52. Luscombe NM, Austin SE, Berman HM, Thornton JM. An overview of the structures of protein-DNA complexes. Genome biology. 2000;1(1):Reviews001. Epub 2000/12/06. doi: 10.1186/gb-2000-1-1-reviews001 11104519; PubMed Central PMCID: PMC138832.

53. Harumoto T, Anbutsu H, Lemaitre B, Fukatsu T. Male-killing symbiont damages host's dosage-compensated sex chromosome to induce embryonic apoptosis. Nature communications. 2016;7:12781. Epub 2016/09/22. doi: 10.1038/ncomms12781 27650264; PubMed Central PMCID: PMC5036004.

54. Veneti Z, Bentley JK, Koana T, Braig HR, Hurst GD. A functional dosage compensation complex required for male killing in Drosophila. Science (New York, NY). 2005;307(5714):1461–3. Epub 2005/03/05. doi: 10.1126/science.1107182 15746426.

55. Hurst GD, Jiggins FM. Male-killing bacteria in insects: mechanisms, incidence, and implications. Emerg Infect Dis. 2000;6(4):329–36. Epub 2000/07/25. doi: 10.3201/eid0604.000402 10905965; PubMed Central PMCID: PMC2640894.

56. Pinto SB, Stainton K, Harris S, Kambris Z, Sutton ER, Bonsall MB, et al. Transcriptional regulation of Culex pipiens mosquitoes by Wolbachia influences cytoplasmic incompatibility. PLoS pathogens. 2013;9(10):e1003647. doi: 10.1371/journal.ppat.1003647 24204251

57. Zhang G, Hussain M, O’Neill SL, Asgari S. Wolbachia uses a host microRNA to regulate transcripts of a methyltransferase, contributing to dengue virus inhibition in Aedes aegypti. Proceedings of the National Academy of Sciences. 2013;110(25):10276–81.

58. Bhattacharya T, Newton IL, Hardy RW. Wolbachia elevates host methyltransferase expression to block an RNA virus early during infection. PLoS pathogens. 2017;13(6):e1006427. doi: 10.1371/journal.ppat.1006427 28617844

59. Lux SA, Vilardi JC, Liedo P, Gaggl K, Calcagno GE, Munyiri FN, et al. Effects of Irradiation on the Courtship Behavior of Medfly (Diptera, Tephritidae) Mass Reared for the Sterile Insect Technique. The Florida Entomologist. 2002;85(1):102–12.

60. Barclay HJ. Modeling incomplete sterility in a sterile release program: interactions with other factors. Population Ecology. 2001;43(3):197–206. doi: 10.1007/s10144-001-8183-7

61. Telschow A, Hammerstein P, Werren JH. The effect of Wolbachia versus genetic incompatibilities on reinforcement and speciation. Evolution. 2005;59(8):1607–19. Epub 2005/12/07. 16329235.

62. Hurst GD, McVean GAT. Parasitic male-killing bacteria and the evolution of clutch size. Ecological entomology. 1998;23(3):350–3.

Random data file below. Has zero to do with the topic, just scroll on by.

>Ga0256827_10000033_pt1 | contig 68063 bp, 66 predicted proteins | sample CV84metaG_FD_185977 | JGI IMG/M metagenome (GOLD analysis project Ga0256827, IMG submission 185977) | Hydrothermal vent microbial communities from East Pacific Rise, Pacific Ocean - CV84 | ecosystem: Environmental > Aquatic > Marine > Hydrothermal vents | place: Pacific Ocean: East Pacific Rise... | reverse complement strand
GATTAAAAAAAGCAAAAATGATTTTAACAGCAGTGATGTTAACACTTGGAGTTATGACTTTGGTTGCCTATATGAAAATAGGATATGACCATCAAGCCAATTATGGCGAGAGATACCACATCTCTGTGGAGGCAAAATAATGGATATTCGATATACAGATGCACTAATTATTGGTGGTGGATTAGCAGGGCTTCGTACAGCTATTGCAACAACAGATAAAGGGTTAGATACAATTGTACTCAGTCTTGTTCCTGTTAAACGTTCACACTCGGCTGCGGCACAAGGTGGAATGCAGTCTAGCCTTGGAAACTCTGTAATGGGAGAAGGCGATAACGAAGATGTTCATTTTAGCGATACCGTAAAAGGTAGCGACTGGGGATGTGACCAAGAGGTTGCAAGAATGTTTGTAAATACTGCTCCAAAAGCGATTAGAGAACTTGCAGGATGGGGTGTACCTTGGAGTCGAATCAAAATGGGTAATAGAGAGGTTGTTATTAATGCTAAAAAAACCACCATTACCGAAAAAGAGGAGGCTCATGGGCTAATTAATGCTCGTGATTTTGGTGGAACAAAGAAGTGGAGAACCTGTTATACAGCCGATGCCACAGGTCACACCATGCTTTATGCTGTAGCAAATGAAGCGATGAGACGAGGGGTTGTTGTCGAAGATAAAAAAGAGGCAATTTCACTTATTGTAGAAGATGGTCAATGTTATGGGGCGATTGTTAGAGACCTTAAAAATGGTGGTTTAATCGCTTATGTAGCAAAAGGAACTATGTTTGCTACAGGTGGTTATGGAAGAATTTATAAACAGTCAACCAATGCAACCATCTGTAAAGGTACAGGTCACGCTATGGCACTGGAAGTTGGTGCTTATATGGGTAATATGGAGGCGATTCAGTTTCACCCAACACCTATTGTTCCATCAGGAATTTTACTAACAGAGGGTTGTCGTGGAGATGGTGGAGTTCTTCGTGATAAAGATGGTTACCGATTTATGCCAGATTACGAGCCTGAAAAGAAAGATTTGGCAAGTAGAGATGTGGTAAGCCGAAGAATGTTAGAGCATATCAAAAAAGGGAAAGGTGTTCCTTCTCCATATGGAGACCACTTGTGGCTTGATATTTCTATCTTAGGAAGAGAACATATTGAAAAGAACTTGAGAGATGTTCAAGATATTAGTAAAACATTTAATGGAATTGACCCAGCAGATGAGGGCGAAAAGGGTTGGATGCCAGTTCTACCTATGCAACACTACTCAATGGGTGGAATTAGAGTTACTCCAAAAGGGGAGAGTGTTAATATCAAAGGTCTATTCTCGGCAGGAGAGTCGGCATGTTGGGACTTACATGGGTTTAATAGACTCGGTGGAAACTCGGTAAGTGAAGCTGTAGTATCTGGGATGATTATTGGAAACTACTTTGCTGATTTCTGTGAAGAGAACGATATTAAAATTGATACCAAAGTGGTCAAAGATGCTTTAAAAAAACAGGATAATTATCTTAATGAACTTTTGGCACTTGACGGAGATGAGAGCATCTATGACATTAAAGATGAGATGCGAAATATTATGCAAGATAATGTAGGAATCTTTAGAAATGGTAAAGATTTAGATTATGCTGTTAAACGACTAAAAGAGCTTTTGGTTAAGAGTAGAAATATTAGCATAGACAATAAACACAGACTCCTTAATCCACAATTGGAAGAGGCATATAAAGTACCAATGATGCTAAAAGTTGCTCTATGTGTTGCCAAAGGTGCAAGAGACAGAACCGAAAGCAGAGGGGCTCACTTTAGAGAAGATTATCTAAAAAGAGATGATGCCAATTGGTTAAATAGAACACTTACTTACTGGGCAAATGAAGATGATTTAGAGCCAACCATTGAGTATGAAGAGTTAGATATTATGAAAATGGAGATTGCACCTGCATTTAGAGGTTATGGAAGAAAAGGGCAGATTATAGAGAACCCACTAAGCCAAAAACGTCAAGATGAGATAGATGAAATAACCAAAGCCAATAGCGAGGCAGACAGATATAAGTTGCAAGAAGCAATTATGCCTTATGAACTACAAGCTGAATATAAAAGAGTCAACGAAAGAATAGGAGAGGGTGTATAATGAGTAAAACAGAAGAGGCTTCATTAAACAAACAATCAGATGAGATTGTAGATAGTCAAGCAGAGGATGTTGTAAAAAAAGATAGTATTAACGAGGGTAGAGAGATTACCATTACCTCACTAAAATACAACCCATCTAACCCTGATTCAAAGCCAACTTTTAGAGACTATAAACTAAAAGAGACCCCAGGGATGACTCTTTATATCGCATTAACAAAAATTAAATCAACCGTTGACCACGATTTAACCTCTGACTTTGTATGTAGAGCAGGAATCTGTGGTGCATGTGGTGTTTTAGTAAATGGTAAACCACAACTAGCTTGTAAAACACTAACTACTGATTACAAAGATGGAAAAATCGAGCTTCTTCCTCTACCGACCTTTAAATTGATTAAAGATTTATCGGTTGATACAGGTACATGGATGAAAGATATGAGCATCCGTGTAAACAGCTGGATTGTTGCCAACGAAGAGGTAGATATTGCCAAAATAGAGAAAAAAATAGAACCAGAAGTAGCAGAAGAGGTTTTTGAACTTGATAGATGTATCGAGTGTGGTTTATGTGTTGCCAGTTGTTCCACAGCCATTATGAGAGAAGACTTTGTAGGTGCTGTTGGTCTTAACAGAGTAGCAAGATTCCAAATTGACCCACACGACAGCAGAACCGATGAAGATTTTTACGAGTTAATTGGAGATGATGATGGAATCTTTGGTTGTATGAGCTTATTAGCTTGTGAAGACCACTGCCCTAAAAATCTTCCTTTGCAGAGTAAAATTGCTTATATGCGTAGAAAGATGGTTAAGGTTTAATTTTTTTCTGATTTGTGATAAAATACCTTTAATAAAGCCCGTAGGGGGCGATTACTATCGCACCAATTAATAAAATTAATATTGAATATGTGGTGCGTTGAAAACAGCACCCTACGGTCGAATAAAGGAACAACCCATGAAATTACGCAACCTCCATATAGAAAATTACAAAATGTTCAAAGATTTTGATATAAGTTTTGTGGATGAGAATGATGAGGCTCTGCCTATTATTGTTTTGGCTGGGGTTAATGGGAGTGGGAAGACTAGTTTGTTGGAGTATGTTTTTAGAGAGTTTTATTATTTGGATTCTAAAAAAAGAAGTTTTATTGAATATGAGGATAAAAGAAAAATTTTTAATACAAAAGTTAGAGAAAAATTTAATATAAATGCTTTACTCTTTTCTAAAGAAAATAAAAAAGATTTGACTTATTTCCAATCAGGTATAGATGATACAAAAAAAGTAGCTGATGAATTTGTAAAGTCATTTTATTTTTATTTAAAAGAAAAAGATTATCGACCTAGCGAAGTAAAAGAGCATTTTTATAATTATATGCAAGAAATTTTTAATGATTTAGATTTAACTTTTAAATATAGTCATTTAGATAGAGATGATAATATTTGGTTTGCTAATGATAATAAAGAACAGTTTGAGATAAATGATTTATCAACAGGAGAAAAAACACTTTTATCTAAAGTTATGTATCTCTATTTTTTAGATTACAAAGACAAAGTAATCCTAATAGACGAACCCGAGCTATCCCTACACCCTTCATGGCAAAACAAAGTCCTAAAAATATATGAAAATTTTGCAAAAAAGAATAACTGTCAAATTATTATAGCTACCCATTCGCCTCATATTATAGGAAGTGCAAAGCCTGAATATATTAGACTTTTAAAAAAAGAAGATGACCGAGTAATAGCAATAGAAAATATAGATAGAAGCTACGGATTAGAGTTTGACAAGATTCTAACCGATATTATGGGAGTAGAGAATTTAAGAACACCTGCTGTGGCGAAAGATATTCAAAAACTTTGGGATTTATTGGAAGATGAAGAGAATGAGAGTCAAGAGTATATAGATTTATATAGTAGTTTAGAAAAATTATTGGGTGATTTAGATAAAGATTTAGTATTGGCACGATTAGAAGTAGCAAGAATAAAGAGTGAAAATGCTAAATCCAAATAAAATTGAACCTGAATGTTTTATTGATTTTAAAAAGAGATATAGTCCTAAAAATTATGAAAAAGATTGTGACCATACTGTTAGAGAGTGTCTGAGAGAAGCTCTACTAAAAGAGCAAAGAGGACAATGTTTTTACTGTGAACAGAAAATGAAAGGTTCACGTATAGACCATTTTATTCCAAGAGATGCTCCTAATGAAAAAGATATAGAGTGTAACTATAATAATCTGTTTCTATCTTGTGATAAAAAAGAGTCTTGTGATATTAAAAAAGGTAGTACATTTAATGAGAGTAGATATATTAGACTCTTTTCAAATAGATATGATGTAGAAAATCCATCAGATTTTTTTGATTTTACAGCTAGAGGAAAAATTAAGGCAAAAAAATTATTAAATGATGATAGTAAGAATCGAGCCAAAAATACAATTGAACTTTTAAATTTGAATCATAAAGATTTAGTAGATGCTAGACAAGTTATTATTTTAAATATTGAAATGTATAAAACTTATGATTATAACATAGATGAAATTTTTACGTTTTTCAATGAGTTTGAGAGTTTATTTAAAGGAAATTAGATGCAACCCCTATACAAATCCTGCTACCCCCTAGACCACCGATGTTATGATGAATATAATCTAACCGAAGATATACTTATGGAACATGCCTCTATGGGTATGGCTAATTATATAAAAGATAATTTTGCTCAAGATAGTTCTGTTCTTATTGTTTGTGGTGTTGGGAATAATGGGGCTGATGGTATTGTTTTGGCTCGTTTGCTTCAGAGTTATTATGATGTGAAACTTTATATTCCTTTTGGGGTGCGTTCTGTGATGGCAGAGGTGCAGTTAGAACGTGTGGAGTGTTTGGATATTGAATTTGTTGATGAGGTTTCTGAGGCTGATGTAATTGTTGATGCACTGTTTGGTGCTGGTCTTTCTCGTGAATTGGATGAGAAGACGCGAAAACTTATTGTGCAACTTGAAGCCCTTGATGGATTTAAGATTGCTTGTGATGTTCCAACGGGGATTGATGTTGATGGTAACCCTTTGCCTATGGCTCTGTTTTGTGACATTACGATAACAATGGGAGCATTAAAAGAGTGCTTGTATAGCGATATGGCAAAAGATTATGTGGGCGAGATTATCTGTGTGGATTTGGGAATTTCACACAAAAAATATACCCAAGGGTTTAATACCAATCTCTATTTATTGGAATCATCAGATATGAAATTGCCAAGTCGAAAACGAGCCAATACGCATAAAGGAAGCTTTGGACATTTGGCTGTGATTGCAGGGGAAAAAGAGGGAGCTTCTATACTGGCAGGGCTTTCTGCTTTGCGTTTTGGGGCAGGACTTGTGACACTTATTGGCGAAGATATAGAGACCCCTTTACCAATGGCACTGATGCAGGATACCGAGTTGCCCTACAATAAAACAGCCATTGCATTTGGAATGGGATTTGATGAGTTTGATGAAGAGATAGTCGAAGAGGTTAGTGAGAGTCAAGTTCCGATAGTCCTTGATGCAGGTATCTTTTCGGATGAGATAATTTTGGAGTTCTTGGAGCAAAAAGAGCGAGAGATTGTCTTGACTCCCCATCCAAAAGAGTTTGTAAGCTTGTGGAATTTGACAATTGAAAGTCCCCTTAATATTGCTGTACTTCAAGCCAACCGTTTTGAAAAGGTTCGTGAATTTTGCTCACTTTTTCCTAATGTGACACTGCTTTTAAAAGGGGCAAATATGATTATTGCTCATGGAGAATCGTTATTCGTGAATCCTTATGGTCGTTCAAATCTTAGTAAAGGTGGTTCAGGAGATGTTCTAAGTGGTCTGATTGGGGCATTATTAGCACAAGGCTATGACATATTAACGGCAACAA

63. Baym M, Kryazhimskiy S, Lieberman TD, Chung H, Desai MM, Kishony R. Inexpensive multiplexed library preparation for megabase-sized genomes. PloS one. 2015;10(5):e0128036. Epub 2015/05/23. doi: 10.1371/journal.pone.0128036 26000737; PubMed Central PMCID: PMC4441430.

64. Bankevich A, Nurk S, Antipov D, Gurevich AA, Dvorkin M, Kulikov AS, et al. SPAdes: a new genome assembly algorithm and its applications to single-cell sequencing. Journal of computational biology: a journal of computational molecular cell biology. 2012;19(5):455–77. Epub 2012/04/18. doi: 10.1089/cmb.2012.0021 22506599; PubMed Central PMCID: PMC3342519.

65. Longdon B, Fabian DK, Hurst GD, Jiggins FM. Male-killing Wolbachia do not protect Drosophila bifasciata against viral infection. BMC microbiology. 2012;12 Suppl 1:S8. Epub 2012/03/02. doi: 10.1186/1471-2180-12-s1-s8 22376177; PubMed Central PMCID: PMC3287519.

66. Ellegaard KM, Klasson L, Naslund K, Bourtzis K, Andersson SG. Comparative genomics of Wolbachia and the bacterial species concept. PLoS genetics. 2013;9(4):e1003381. Epub 2013/04/18. doi: 10.1371/journal.pgen.1003381 23593012; PubMed Central PMCID: PMC3616963.

67. Boetzer M, Pirovano W. Toward almost closed genomes with GapFiller. Genome biology. 2012;13(6):R56. Epub 2012/06/27. doi: 10.1186/gb-2012-13-6-r56 22731987; PubMed Central PMCID: PMC3446322.

68. Sullivan W, Ashburner M, Hawley RS. Drosophila protocols. Cold Spring Harbor: Cold Spring Harbor Laboratory Press; 2000. xiv + 697 pp. p.

69. Hall S, Ward REt. Septate Junction Proteins Play Essential Roles in Morphogenesis Throughout Embryonic Development in Drosophila. G3 (Bethesda, Md). 2016;6(8):2375–84. Epub 2016/06/05. doi: 10.1534/g3.116.031427 27261004; PubMed Central PMCID: PMC4978892.

70. Capra JA, Singh M. Predicting functionally important residues from sequence conservation. Bioinformatics (Oxford, England). 2007;23(15):1875–82. Epub 2007/05/24. doi: 10.1093/bioinformatics/btm270 17519246.

Hygiena a epidemiologie Infekční lékařství Laboratoř

Článek vyšel v časopise

PLOS Pathogens

2019 Číslo 9

Nejčtenější v tomto čísle

Zvyšte si kvalifikaci online z pohodlí domova

Třikrát z interní medicíny
nový kurz
Autoři: MUDr. Jana Kubátová

Pokročilá Parkinsonova nemoc − úskalí a možnosti léčby
Autoři: doc. MUDr. Marek Baláž, Ph.D.

Léčba diabetes mellitus 2. typu pomocí GLP- 1 RA

Depresivní porucha a zánětlivé procesy
Autoři: MUDr. Juraj Tkáč

Methotrexát a jeho formy podávání v revmatologii
Autoři: MUDr. Liliana Šedová

Všechny kurzy
Zapomenuté heslo

Zadejte e-mailovou adresu, se kterou jste vytvářel(a) účet, budou Vám na ni zaslány informace k nastavení nového hesla.


Nemáte účet?  Registrujte se